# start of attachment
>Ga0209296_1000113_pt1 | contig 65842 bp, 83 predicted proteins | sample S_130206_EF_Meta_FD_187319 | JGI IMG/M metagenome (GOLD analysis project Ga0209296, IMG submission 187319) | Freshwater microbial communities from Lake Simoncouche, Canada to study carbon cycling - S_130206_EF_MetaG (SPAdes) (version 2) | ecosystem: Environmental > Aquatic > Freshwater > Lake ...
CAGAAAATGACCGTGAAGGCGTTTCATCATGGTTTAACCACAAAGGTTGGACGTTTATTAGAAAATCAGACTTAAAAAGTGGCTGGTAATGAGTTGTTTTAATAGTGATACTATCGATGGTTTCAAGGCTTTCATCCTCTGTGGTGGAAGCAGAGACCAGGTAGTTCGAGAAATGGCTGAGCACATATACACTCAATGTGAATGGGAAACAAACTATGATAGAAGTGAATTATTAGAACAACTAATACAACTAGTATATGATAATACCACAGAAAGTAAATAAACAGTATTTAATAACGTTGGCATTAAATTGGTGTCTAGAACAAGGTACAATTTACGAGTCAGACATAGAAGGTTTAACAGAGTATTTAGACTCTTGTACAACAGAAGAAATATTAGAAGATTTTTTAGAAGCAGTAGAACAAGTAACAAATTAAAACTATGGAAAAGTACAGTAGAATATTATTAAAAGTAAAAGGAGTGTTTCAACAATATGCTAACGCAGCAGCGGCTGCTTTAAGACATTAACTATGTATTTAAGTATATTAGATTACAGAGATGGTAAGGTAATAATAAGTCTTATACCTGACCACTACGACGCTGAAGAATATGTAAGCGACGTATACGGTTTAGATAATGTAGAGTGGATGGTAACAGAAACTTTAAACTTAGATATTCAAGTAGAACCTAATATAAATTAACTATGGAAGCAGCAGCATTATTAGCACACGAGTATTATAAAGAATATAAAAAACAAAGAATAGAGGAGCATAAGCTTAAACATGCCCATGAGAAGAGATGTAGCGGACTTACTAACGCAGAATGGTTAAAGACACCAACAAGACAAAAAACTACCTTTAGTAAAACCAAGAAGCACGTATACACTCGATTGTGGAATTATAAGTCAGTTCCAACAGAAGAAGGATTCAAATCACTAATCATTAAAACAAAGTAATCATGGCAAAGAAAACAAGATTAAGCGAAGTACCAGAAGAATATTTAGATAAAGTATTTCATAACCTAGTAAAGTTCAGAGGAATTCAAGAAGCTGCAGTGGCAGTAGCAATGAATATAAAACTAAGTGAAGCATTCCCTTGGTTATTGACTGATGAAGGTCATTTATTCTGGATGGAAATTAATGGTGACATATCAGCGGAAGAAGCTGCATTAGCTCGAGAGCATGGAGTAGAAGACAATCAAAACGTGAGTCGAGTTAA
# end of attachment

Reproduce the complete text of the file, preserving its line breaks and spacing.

>Ga0209296_1000113_pt1 | contig 65842 bp, 83 predicted proteins | sample S_130206_EF_Meta_FD_187319 | JGI IMG/M metagenome (GOLD analysis project Ga0209296, IMG submission 187319) | Freshwater microbial communities from Lake Simoncouche, Canada to study carbon cycling - S_130206_EF_MetaG (SPAdes) (version 2) | ecosystem: Environmental > Aquatic > Freshwater > Lake ...
CAGAAAATGACCGTGAAGGCGTTTCATCATGGTTTAACCACAAAGGTTGGACGTTTATTAGAAAATCAGACTTAAAAAGTGGCTGGTAATGAGTTGTTTTAATAGTGATACTATCGATGGTTTCAAGGCTTTCATCCTCTGTGGTGGAAGCAGAGACCAGGTAGTTCGAGAAATGGCTGAGCACATATACACTCAATGTGAATGGGAAACAAACTATGATAGAAGTGAATTATTAGAACAACTAATACAACTAGTATATGATAATACCACAGAAAGTAAATAAACAGTATTTAATAACGTTGGCATTAAATTGGTGTCTAGAACAAGGTACAATTTACGAGTCAGACATAGAAGGTTTAACAGAGTATTTAGACTCTTGTACAACAGAAGAAATATTAGAAGATTTTTTAGAAGCAGTAGAACAAGTAACAAATTAAAACTATGGAAAAGTACAGTAGAATATTATTAAAAGTAAAAGGAGTGTTTCAACAATATGCTAACGCAGCAGCGGCTGCTTTAAGACATTAACTATGTATTTAAGTATATTAGATTACAGAGATGGTAAGGTAATAATAAGTCTTATACCTGACCACTACGACGCTGAAGAATATGTAAGCGACGTATACGGTTTAGATAATGTAGAGTGGATGGTAACAGAAACTTTAAACTTAGATATTCAAGTAGAACCTAATATAAATTAACTATGGAAGCAGCAGCATTATTAGCACACGAGTATTATAAAGAATATAAAAAACAAAGAATAGAGGAGCATAAGCTTAAACATGCCCATGAGAAGAGATGTAGCGGACTTACTAACGCAGAATGGTTAAAGACACCAACAAGACAAAAAACTACCTTTAGTAAAACCAAGAAGCACGTATACACTCGATTGTGGAATTATAAGTCAGTTCCAACAGAAGAAGGATTCAAATCACTAATCATTAAAACAAAGTAATCATGGCAAAGAAAACAAGATTAAGCGAAGTACCAGAAGAATATTTAGATAAAGTATTTCATAACCTAGTAAAGTTCAGAGGAATTCAAGAAGCTGCAGTGGCAGTAGCAATGAATATAAAACTAAGTGAAGCATTCCCTTGGTTATTGACTGATGAAGGTCATTTATTCTGGATGGAAATTAATGGTGACATATCAGCGGAAGAAGCTGCATTAGCTCGAGAGCATGGAGTAGAAGACAATCAAAACGTGAGTCGAGTTAA